This is the only work in the output of Vaughan Williams officially designated a ballet, though there are several compositions, like Job (1927 - 1930), described as a "masque for dancing." The composer wrote Old King Cole for the English Folk Dance Society's Cambridge branch, which premiered the work on June 5, 1923, at Trinity College. Its story centers on an evening's entertainment the King of Colchester is giving for his daughter, Helena. After he accepts the gift of a pipe from her, he summons three fiddlers. It is decided that his daughter will bestow a prize upon the most talented of them. After their performances, however, it is the King who declares the third fiddler the winner, without consulting his daughter, who would have awarded the prize to the second.
The ballet, scored for orchestra and optional (wordless) chorus, is divided into nine continuous sections, the first representing the King. The music here is festive and light, its humor perhaps a little too obvious and its colors quite garish. The "Pipe Dance" follows, a mostly mellow and dreamy piece in its first half, featuring lovely writing for reeds, and regal and bombastic in the latter portion.
The menacing "Bowl Dance" comes next, a colorful, short dance whose somewhat exotic sonorities augur the music in Vaughan Williams' Symphony No. 8 (1953 - 1955; rev. 1956). The fiddlers enter the scene in the ballet at this point, and the ensuing three dances represent their respective attempts at the prize. The first fiddler, a gypsy, plays the Morris Jig, "Go and 'list for a sailor." The music is short and lively here, the orchestral accompaniment boisterous and colorful. The second fiddler delivers a rendition of the folk song, "A bold young farmer," a passionate and lovely piece, probably containing the best music in the ballet. Some of the solo writing here is reminiscent of Vaughan Williams' gossamer The Lark Ascending (1914; rev. 1920).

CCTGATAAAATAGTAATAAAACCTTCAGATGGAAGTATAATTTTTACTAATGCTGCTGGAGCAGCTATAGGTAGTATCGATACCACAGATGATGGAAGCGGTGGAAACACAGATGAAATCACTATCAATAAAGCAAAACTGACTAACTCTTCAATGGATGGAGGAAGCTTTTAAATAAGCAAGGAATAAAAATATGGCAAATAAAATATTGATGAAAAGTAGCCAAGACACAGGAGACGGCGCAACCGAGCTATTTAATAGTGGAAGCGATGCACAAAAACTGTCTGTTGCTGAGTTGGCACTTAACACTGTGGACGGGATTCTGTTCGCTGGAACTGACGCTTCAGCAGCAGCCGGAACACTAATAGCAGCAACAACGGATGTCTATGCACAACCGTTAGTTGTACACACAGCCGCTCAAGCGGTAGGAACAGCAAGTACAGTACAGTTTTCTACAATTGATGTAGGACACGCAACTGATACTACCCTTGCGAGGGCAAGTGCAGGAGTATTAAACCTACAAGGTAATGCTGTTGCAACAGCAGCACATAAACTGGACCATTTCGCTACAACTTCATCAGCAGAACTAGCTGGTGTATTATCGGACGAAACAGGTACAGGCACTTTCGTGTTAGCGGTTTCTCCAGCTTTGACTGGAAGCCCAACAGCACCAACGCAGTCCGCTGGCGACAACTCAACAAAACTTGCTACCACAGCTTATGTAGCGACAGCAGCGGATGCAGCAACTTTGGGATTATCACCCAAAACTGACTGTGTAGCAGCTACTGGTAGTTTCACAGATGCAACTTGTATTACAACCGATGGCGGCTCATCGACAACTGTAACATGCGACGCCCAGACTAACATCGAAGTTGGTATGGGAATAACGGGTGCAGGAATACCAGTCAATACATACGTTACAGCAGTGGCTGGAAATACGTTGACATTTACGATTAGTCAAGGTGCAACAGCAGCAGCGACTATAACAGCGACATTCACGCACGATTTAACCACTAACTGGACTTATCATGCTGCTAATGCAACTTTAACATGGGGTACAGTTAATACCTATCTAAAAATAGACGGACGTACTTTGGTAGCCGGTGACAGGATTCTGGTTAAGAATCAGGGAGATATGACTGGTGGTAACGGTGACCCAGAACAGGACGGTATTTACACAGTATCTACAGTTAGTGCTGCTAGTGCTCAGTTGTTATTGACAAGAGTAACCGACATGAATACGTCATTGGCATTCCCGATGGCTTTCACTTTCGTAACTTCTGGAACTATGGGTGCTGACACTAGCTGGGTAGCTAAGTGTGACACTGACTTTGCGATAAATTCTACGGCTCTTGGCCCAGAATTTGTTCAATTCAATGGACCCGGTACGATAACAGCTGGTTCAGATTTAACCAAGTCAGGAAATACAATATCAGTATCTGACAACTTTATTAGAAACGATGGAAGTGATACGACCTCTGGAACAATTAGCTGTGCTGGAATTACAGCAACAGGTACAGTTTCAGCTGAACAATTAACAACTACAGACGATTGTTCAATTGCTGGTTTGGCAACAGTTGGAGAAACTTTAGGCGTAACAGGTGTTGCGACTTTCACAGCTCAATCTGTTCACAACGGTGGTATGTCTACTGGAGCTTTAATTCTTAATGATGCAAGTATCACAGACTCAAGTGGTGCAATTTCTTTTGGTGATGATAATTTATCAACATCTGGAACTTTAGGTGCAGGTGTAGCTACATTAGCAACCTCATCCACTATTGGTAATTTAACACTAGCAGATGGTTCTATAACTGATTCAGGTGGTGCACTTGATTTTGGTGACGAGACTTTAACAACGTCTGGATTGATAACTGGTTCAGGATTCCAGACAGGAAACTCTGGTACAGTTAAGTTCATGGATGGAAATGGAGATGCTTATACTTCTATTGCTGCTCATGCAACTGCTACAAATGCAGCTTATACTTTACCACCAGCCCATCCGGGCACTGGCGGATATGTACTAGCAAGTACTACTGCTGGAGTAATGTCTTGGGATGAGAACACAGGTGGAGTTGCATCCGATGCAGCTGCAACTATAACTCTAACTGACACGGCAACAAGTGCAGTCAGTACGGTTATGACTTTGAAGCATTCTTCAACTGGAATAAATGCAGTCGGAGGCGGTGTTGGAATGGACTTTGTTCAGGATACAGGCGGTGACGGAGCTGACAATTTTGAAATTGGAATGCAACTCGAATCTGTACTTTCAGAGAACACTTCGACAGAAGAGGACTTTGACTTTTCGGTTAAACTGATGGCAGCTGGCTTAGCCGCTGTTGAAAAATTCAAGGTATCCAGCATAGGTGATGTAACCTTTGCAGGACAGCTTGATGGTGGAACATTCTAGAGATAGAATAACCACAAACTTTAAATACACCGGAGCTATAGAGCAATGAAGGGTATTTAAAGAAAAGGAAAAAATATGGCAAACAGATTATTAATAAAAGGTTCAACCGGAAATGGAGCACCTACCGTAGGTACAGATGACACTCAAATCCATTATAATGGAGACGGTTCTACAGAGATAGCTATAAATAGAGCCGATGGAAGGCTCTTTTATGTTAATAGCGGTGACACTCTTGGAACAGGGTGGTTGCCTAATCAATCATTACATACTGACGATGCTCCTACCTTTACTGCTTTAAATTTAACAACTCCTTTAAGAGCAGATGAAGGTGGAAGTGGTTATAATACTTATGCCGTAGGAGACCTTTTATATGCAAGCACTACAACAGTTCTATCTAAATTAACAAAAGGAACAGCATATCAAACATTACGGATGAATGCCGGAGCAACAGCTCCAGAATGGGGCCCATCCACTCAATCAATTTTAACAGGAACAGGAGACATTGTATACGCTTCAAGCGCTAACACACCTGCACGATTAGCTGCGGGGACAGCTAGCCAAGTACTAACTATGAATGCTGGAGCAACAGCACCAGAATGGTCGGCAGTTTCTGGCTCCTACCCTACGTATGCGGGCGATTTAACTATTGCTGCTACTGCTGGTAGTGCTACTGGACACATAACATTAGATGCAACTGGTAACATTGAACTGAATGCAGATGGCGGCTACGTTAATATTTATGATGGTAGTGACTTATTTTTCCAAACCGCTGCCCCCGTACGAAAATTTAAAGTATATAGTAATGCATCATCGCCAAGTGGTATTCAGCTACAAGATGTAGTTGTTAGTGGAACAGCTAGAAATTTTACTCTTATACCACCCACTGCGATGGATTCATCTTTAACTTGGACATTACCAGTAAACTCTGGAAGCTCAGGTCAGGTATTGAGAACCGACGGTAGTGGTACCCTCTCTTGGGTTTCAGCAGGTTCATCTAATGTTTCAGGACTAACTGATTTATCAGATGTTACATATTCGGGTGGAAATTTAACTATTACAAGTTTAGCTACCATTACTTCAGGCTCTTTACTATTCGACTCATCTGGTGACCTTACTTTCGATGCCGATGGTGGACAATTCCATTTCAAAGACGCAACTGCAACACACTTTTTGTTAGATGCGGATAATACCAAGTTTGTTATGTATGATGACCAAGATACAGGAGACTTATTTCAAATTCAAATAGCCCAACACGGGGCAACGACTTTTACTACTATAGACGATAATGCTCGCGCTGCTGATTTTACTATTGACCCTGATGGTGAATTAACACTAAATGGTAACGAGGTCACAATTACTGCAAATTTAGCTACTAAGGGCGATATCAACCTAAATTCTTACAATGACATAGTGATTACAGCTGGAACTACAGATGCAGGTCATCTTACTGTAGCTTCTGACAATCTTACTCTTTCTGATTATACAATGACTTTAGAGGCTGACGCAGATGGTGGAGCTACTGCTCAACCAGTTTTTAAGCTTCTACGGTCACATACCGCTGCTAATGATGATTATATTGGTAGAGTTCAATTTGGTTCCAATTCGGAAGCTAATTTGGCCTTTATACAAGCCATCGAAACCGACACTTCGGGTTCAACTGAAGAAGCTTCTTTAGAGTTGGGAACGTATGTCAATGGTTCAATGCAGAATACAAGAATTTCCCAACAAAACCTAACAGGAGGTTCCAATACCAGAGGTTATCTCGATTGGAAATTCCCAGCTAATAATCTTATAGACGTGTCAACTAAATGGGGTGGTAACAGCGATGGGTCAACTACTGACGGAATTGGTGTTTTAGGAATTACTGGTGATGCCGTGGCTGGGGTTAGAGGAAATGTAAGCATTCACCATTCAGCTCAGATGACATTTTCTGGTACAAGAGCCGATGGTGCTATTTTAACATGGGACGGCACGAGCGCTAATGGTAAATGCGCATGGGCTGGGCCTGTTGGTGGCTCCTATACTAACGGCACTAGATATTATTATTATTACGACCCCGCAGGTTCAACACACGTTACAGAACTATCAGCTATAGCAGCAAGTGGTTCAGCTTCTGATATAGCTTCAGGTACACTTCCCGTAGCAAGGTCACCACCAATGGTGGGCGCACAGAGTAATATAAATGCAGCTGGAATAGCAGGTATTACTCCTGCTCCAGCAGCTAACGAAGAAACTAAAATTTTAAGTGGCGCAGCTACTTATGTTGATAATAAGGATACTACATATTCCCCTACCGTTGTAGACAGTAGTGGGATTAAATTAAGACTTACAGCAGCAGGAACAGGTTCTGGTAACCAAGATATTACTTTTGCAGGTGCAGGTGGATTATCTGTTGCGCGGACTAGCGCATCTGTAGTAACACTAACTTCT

The last of the fiddlers plays a version of the folk melody, "The Jolly Thresherman," a lively, humorous piece whose violin part is rather secondary to the orchestra's role. Vaughan Williams' orchestration here, in tutti sections and more lightly-scored passages alike, is brilliantly conceived, capturing the folkish and humorous character of the thematic material without turning bombastic even in louder sections. The last number in the work, the "Solo Jig," is lively and colorful in the first half, but recalls the second violinist's theme in the latter half: in the ballet, after the third fiddler is given the award, the King leads everyone off to dine, but the second fiddler remains and plays his lovely, haunting theme as he walks slowly away. Helena hears his music and tosses him a rose, which he fails to take note of.
This ballet lasts about 22 minutes, and while it is not a great masterpiece, it is a fine light work deserving of greater attention than it has generally received.